Latin America

PH ranks 105th in state of mothers’ index

Jodesz Gavilan

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Out of 750 births each day in affected areas, 100 are deemed critical and needing special care

WOMEN IN DISASTER AREAS. Esthel Joy, pictured with her family, is just one of the women affected by Typhoon Yolanda in 2013. Photo by Olivia Zinzan/Save the Children

MANILA, Philippines – After going through a succession of natural disasters, the Philippines slid one spot in the 2014 State of the World’s Mothers’ Index.

International aid organization Save the Children reported Tuesday the country ranks 105th in the annual index together with Uruguay. It ranks behind Vietnam, Thailand, Malaysia and Singapore, and ahead of Timor-Leste and Indonesia in Southeast Asia.

The rank was determined using 5 indicators related to maternal well-being such as maternal health and children’s well-being, among others.

Yolanda aftermath

The typhoon that hit the Eastern Visayas in the last quarter of 2013 adversely affected women and children. (READ: In Numbers: 6 months after Yolanda)

Save the Children-Philippines Director of Health Dr Francisca Cuevas said that 750 mothers were expected to go into labor after Typhoon Yolanda. Unfortunately, only 7% of the 50% functioning health centers were cleared to facilitate live births.

“Hindi pa restored ang water supply, wala rin sterilizing equipment,” Cuevas said. (Water supply hasn’t been restored yet and there’s also no sterilizing equipment.)

FILIPINO MOTHERS. Save the Children Foundation discloses the latest State of the World's Mothers Index. Photo by Jodesz Gavilan/Rappler

An estimated 45,000 children were born within the first 4 months after the typhoon struck Eastern Visayas outside proper health facilities, according to country director Ned Olney. (READ: Pregnant during Typhoon Yolanda)

Out of 750 births each day in affected areas, 100 are deemed critical and needing special care.

Cuevas recalled one incident when a mother died while giving birth due to a lack of proper equipment.

This kind of incidents pushed Save the Children to donate 2,000 Birth Essentials And Care Of Newborns (BEACON) boxes. A birthing kit contains plastic sheets, tarpaulins, gauze, water purification tablets, sterile blades, sterile cord ties, a lamp, and even a birth certificate. All of these necessities are put in a storm-proof box for emergency purposes.

Olney said these kits will be donated to the most vulnerable barangays in the Philippines, not just in Manila.

“If these birthing kits are in Manila, the amount of time it travels to one place is lost time,” he explained.

Women as victims and helpers

Risa Hontiveros hopes that more people give importance to women and children’s welfare, no different from how the country focuses on the President’s State of the Nation Address (SONA).

She also stressed how vital a mother’s role is, especially after disasters.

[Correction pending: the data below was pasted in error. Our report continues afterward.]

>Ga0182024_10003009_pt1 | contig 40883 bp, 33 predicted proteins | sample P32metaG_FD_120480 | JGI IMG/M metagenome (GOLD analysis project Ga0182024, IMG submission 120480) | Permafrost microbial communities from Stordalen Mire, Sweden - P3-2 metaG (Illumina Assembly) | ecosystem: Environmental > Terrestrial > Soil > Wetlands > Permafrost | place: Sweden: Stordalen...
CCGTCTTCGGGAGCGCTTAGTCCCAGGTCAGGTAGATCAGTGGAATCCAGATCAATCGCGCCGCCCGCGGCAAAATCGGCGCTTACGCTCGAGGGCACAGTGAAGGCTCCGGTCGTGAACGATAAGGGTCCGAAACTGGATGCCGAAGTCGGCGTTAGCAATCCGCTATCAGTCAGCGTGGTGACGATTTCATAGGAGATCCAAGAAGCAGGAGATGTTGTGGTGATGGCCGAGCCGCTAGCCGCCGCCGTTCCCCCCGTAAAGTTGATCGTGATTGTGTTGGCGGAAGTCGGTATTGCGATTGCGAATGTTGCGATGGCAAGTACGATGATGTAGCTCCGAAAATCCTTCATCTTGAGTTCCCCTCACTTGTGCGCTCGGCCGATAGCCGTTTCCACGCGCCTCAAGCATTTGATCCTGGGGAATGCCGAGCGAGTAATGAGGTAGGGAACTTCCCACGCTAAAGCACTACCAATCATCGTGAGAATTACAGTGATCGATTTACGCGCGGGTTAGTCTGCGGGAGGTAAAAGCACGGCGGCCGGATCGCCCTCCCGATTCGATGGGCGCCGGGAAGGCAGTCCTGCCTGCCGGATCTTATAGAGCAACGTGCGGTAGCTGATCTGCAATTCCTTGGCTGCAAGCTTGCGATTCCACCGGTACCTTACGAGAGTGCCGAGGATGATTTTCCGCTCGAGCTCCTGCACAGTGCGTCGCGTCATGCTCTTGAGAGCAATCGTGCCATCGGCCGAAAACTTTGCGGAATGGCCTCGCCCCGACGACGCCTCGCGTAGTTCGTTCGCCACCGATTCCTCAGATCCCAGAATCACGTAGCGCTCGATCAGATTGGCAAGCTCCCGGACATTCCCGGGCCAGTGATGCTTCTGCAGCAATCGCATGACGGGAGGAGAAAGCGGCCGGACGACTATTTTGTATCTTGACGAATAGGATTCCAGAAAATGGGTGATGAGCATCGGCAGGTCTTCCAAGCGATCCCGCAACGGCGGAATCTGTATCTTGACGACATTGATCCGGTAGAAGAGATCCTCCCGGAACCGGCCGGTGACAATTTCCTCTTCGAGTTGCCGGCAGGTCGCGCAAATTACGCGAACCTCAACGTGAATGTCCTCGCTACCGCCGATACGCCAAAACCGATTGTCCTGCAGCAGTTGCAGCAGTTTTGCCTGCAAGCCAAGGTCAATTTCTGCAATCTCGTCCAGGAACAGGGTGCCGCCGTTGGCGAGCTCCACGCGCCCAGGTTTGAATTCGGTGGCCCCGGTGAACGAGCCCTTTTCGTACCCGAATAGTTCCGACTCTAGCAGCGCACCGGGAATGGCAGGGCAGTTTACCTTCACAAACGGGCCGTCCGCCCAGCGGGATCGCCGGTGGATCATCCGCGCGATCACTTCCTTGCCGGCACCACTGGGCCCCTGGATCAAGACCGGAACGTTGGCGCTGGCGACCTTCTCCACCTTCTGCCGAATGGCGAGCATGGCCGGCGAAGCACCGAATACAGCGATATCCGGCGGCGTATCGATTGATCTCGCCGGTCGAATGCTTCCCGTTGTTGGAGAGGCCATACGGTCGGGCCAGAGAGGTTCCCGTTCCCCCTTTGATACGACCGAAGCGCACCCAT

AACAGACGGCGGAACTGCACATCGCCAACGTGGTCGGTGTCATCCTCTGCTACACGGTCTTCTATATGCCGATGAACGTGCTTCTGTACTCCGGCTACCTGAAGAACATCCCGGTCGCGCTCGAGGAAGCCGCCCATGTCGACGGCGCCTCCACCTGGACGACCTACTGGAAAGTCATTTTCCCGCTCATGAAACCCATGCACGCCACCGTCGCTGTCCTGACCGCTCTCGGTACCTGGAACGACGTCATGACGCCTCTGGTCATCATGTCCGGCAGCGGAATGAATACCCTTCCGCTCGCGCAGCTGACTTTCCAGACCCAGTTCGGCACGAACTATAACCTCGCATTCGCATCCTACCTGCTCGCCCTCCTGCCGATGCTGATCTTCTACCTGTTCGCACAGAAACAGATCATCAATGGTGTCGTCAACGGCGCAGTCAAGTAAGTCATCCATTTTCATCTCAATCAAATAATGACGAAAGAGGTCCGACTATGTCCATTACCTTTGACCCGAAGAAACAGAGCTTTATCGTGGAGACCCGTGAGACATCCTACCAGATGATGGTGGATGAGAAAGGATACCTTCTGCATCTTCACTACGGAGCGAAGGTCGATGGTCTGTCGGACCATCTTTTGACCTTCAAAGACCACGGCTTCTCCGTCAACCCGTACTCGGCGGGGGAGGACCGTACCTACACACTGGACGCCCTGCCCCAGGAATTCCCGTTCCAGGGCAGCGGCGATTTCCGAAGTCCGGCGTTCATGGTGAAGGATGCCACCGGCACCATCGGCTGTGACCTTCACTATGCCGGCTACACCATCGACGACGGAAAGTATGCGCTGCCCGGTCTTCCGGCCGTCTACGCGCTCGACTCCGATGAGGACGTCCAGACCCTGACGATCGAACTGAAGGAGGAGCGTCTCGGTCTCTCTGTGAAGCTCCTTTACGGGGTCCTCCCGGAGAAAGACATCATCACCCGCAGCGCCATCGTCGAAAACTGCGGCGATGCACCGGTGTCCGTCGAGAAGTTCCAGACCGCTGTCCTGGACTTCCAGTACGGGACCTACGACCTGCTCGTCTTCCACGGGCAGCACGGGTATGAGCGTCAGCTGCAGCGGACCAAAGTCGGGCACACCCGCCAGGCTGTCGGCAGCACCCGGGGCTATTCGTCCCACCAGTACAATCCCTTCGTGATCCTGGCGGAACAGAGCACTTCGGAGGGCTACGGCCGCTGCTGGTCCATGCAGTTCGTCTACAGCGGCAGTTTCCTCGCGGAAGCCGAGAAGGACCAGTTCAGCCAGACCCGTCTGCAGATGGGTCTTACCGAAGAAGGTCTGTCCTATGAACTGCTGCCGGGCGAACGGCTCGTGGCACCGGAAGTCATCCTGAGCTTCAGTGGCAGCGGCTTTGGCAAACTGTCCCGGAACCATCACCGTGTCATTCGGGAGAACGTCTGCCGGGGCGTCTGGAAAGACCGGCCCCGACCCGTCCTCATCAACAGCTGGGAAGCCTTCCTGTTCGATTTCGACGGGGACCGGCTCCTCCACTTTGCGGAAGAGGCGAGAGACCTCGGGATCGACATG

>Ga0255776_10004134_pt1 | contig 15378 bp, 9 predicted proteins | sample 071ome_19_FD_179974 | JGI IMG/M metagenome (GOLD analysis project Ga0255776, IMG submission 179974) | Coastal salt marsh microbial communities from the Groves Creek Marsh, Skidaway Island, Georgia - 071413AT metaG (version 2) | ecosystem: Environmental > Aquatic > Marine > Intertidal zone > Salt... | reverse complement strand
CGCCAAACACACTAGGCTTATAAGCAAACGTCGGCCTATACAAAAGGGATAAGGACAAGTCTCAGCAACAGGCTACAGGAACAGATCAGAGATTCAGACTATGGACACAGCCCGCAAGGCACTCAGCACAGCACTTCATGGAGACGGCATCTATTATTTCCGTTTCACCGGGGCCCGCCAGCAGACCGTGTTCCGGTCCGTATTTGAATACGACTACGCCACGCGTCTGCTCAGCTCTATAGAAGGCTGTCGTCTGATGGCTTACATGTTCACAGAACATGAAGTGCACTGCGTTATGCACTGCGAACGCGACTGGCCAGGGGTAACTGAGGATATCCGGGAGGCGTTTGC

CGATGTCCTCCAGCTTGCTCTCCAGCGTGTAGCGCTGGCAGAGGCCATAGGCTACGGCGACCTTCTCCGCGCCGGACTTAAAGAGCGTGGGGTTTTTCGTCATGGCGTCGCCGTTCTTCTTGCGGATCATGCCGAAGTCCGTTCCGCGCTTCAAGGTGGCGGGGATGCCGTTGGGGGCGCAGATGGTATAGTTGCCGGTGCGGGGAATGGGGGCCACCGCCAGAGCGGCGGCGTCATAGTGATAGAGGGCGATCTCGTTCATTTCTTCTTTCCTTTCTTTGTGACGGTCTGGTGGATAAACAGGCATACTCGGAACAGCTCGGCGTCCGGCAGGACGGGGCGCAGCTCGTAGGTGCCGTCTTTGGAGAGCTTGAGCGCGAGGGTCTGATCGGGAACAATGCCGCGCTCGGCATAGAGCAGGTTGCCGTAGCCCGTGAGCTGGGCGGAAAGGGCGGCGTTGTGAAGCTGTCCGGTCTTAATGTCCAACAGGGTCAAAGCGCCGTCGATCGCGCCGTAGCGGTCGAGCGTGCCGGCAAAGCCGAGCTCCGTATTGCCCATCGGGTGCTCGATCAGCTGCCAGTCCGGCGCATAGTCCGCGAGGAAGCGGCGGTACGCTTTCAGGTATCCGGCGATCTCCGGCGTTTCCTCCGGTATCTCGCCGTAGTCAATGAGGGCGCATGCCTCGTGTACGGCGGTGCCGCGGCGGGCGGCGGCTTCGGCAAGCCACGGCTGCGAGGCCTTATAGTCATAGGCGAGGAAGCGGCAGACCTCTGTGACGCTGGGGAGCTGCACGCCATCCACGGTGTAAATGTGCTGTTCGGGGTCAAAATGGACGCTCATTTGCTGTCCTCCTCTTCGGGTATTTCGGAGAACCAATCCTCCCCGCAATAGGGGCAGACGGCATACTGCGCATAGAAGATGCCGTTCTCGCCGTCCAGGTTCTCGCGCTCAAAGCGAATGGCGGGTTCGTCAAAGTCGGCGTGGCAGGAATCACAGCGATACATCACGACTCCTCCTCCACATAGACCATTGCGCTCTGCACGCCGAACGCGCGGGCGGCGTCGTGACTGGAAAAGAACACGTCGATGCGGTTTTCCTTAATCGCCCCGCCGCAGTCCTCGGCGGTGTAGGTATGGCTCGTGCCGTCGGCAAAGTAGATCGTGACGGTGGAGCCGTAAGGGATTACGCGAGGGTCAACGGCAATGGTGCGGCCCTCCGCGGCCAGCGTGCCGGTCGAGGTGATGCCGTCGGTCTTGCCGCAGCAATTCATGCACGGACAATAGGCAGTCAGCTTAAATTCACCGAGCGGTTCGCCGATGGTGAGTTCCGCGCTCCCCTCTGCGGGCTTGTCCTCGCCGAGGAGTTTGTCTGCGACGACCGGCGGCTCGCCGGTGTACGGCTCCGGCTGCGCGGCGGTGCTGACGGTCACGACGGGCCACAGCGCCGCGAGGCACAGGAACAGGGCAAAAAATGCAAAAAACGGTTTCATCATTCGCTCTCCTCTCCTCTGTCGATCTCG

“A mother addresses the family’s trauma while suffering their own,” she said, explaining how stress debriefing is badly needed in affected areas.

Filipino midwives noticed how mothers are in a distressed state when giving birth.

This also affects their ability to produce milk due to stress; they end up resorting to milk formulas as substitute. According to the report, fewer infants were breastfed in the aftermath of the typhoon, putting them at risk of disease and death due to insufficient nutrition during the first few months. (READ: Why protect the Milk Code?)

The Department of Health discourages the use of breastmilk substitutes.

Infants who are excusively breastfed in the first 6 months have the biggest chance to survive than non-breastfed children. In the 2011 National Nutrition Survey in the Philippines, exclusive breastfeeding was only 27%.

Cathey Delos Santos, a social worker based in Estancia, said that many mothers simply need to be educated about the techniques that will improve their milk-producing capability.

Helping mothers get back on track

Celebrity and advocate Giselle Tongi noticed the lack of child-friendly spaces (CFS) in the country. CFS are areas where one can leave his or her child to attend to other things, such as work or school.

She recalled how in the United States, these exist to help mothers. Tongi, a mother herself, also availed of this service when she decided to pursue college.

After Yolanda, mothers started heading to Manila to work, leaving their children with inadequate nutrition. CFS makes sure that the children’s welfare will be given high priority.

The organization already established 38 CFS in areas struck by the typhoon with more than 32,000 children.

A challenge

According to Olney, the latest data pertaining to maternal and child health are a hindrance to achieving two items in the Philippines’ Millennium Development Goals: reduce child mortality and improve maternal health.

“It’s really going to be a challenge,” he said.

Hontiveros asked that proper attention be given to the condition of mothers, especially in disaster-prone communities.

“Let us mainstream the disaster resilience of women and children in communities,” she said. – 

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Jodesz Gavilan

Jodesz Gavilan is a writer and researcher for Rappler and its investigative arm, Newsbreak. She covers human rights and also hosts the weekly podcast Newsbreak: Beyond the Stories. She joined Rappler in 2014 after obtaining her journalism degree from the University of the Philippines.